Robert Navarro (PSE) . – (FR) Mr President, allow me to begin by thanking the rapporteur, Mr Braghetto, for the excellent job he has done. As the ICCAT negotiations are still ongoing, we do not yet know what fate has in store for our fishermen next year. What we do know is that something very serious happened this summer and that we shall have to undertake a thorough review of the arrangements for monitoring catches. The Commission, I am glad to say, has that task in hand, although I fear that some of the measures proposed last month for eliminating illegal fishing will not go down too well with the Council.

I hope that, whatever happens, the Community Fisheries Control Agency will succeed in introducing proper coordination of European efforts to carry out the necessary checks, because the national monitoring systems are not working. It is all very well for our Spanish, Portuguese and Greek friends to sound off about the behaviour of the French and Italian fleets and the failure of monitoring in those two countries. Everyone knows the true picture! We are all aware that every country has concealed the illegal activities of its own fishing fleet for too long. That is why – like it or not – we need tougher control at European level, and that is why I am convinced we need a European coastguard.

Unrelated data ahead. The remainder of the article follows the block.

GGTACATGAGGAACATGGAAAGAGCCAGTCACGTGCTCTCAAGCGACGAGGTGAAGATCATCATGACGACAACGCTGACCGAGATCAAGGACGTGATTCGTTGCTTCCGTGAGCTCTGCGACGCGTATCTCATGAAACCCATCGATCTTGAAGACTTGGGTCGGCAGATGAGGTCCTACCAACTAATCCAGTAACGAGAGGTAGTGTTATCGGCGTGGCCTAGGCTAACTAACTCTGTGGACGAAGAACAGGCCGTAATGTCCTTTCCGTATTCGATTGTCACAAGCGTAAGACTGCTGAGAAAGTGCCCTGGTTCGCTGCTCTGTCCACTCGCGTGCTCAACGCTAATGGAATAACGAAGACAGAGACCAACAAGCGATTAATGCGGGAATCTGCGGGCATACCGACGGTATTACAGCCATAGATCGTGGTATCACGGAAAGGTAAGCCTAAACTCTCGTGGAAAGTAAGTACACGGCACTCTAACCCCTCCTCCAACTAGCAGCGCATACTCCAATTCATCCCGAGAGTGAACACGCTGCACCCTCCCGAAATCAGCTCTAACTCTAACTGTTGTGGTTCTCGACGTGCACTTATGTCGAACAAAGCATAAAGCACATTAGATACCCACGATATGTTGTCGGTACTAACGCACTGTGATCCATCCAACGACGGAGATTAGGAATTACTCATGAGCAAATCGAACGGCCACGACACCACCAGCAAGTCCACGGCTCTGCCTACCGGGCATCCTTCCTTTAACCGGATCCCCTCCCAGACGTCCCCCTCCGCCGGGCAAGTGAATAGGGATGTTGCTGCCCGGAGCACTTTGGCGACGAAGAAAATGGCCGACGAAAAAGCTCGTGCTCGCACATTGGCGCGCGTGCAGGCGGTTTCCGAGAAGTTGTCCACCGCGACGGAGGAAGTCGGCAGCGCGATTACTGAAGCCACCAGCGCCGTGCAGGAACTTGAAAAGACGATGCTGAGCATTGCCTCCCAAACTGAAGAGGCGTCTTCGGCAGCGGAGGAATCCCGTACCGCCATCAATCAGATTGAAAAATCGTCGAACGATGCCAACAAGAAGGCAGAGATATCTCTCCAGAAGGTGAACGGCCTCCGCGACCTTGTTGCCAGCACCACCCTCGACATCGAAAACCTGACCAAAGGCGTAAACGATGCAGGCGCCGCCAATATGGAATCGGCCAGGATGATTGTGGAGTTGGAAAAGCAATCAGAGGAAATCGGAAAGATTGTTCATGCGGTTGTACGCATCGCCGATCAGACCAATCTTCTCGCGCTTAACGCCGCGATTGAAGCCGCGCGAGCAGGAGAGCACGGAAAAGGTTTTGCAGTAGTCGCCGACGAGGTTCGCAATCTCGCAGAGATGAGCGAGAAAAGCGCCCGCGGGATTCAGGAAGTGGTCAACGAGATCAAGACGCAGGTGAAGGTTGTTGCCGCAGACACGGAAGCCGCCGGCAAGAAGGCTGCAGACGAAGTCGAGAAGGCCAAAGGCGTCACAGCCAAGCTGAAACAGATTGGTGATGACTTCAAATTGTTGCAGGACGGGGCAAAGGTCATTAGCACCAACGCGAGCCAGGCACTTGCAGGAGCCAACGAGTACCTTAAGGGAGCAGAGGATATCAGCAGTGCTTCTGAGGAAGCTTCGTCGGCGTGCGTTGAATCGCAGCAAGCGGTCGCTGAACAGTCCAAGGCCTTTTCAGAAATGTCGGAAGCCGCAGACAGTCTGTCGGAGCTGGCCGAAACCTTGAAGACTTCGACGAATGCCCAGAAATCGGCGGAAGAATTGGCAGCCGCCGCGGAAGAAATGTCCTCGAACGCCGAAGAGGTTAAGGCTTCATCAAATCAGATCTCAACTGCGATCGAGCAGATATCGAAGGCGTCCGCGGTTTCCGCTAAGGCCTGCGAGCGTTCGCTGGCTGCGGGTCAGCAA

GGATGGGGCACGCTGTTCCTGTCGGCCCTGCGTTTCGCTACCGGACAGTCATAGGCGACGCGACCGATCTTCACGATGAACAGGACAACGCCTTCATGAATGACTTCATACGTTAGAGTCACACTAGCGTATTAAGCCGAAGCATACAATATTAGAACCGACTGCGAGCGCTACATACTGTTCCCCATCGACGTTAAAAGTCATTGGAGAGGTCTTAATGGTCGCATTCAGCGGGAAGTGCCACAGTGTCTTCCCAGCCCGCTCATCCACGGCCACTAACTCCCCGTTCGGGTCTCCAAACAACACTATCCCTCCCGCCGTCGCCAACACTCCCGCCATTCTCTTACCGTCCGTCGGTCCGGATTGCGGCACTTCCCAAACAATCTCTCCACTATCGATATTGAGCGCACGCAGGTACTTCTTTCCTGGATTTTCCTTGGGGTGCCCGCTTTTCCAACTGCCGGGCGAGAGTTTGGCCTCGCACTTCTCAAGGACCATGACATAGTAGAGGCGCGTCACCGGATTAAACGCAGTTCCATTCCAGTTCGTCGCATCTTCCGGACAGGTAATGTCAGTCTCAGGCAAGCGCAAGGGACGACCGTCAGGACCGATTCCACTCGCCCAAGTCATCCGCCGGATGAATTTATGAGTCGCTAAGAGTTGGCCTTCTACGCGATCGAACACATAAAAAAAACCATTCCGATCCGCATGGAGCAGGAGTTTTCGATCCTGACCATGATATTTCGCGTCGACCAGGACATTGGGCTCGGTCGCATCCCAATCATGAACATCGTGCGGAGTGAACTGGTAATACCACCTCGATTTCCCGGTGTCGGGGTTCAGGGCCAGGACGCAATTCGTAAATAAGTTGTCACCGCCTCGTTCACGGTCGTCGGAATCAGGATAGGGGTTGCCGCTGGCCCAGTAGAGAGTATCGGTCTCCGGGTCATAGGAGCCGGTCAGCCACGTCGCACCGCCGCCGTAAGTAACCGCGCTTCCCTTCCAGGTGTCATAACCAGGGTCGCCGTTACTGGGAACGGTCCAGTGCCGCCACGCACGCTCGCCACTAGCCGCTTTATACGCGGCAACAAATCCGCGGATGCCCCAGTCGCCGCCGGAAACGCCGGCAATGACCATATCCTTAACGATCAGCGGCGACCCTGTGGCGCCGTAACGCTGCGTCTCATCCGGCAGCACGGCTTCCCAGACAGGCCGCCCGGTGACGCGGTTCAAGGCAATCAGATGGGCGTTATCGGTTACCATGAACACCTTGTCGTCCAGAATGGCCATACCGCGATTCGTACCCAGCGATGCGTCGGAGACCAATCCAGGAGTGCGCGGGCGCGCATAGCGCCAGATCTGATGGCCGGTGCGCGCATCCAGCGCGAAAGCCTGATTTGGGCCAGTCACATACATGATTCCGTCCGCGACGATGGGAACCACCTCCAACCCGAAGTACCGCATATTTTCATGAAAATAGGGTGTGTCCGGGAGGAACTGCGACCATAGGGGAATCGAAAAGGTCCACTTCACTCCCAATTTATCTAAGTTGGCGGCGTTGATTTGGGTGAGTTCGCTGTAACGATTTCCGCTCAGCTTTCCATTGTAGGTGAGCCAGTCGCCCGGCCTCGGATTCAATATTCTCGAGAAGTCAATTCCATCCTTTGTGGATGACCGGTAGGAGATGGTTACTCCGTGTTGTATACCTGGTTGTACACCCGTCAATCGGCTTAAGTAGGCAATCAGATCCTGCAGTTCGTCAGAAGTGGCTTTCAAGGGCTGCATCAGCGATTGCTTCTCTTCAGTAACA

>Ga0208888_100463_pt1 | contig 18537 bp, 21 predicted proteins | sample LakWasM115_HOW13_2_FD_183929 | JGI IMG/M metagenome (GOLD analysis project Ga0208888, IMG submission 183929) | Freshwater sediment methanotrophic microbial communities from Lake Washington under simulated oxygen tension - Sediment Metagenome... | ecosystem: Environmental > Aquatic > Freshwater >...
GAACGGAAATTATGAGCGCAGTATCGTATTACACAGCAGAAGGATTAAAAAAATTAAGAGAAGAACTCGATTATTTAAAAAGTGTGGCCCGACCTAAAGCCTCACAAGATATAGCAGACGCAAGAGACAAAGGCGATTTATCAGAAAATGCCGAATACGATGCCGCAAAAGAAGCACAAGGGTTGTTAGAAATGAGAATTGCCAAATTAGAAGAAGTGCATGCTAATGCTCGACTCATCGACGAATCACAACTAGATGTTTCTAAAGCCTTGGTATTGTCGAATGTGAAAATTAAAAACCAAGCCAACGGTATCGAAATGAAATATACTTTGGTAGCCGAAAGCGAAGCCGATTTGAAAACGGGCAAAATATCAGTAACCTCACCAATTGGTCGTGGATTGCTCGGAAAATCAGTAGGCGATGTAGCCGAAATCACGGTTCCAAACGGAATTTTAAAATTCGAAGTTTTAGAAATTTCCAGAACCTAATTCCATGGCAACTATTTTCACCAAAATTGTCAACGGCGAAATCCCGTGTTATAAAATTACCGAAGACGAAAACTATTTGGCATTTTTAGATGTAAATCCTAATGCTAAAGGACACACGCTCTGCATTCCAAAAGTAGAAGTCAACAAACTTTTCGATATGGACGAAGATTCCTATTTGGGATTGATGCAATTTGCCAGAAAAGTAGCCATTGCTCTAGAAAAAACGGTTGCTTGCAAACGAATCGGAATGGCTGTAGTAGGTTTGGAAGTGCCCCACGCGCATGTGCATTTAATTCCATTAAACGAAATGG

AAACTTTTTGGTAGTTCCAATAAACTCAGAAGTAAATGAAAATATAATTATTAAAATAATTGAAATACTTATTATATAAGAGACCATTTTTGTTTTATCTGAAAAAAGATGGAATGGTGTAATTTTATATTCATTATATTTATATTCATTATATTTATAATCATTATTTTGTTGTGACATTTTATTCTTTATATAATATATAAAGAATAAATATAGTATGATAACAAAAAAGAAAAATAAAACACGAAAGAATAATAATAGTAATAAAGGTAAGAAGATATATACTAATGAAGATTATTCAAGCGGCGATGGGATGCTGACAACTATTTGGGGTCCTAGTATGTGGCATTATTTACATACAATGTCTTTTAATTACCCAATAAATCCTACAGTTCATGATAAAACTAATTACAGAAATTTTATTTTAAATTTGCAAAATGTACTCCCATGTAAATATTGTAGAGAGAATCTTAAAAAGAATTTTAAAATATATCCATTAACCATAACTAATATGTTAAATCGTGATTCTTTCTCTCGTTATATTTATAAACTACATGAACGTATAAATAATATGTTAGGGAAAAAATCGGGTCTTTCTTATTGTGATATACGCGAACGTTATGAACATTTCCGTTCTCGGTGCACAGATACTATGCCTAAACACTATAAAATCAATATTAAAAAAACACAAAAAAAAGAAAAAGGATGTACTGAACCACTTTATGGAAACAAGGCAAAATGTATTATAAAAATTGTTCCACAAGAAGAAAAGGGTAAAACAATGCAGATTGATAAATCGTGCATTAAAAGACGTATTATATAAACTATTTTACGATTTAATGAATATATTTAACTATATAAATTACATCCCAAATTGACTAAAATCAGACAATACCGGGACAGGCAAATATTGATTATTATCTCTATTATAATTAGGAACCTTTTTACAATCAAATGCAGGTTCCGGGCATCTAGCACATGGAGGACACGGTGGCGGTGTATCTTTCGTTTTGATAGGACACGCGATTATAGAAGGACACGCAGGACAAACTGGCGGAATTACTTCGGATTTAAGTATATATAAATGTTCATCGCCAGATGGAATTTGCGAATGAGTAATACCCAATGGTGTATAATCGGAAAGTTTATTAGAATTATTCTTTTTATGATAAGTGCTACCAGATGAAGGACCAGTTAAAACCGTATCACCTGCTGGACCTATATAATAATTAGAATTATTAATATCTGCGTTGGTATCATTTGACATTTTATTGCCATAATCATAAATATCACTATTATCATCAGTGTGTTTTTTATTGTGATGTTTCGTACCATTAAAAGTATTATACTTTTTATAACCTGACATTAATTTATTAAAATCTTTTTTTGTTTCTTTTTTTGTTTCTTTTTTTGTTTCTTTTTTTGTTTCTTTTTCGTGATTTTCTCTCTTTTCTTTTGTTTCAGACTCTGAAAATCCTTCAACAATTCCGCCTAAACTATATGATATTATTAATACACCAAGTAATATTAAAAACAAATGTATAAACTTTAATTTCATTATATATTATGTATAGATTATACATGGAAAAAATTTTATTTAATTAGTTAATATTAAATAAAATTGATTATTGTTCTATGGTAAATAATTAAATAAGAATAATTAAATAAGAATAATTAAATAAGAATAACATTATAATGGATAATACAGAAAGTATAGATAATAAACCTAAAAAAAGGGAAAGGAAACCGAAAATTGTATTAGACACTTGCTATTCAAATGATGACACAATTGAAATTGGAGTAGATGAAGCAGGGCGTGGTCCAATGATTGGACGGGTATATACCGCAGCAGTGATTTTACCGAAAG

We also need to discuss sanctions for this overfishing. It is very likely that ICCAT will decide to penalise the Community, and then we in turn would have to penalise those Member States that are at fault. The French Government has made loud noises about refusing to compromise and has warned that heads could roll. Personally I hope these sanctions – which would not have been necessary if the monitoring systems had been effective – will be tough but fair and balanced. I also hope that those engaged in traditional tuna fishing – which has less impact on stocks – will not be punished for the faults of others.

Lastly, since the experts have clearly established that European fleet capacities have been disproportionate to the bluefin tuna stocks, I want to take this opportunity of asking the Commissioner what resources are to be allocated to retraining those fishermen who will have to go out of business.


  Joe Borg, Member of the Commission. − Mr President, first of all I would like to thank the honourable Members of Parliament for the interesting points they have made.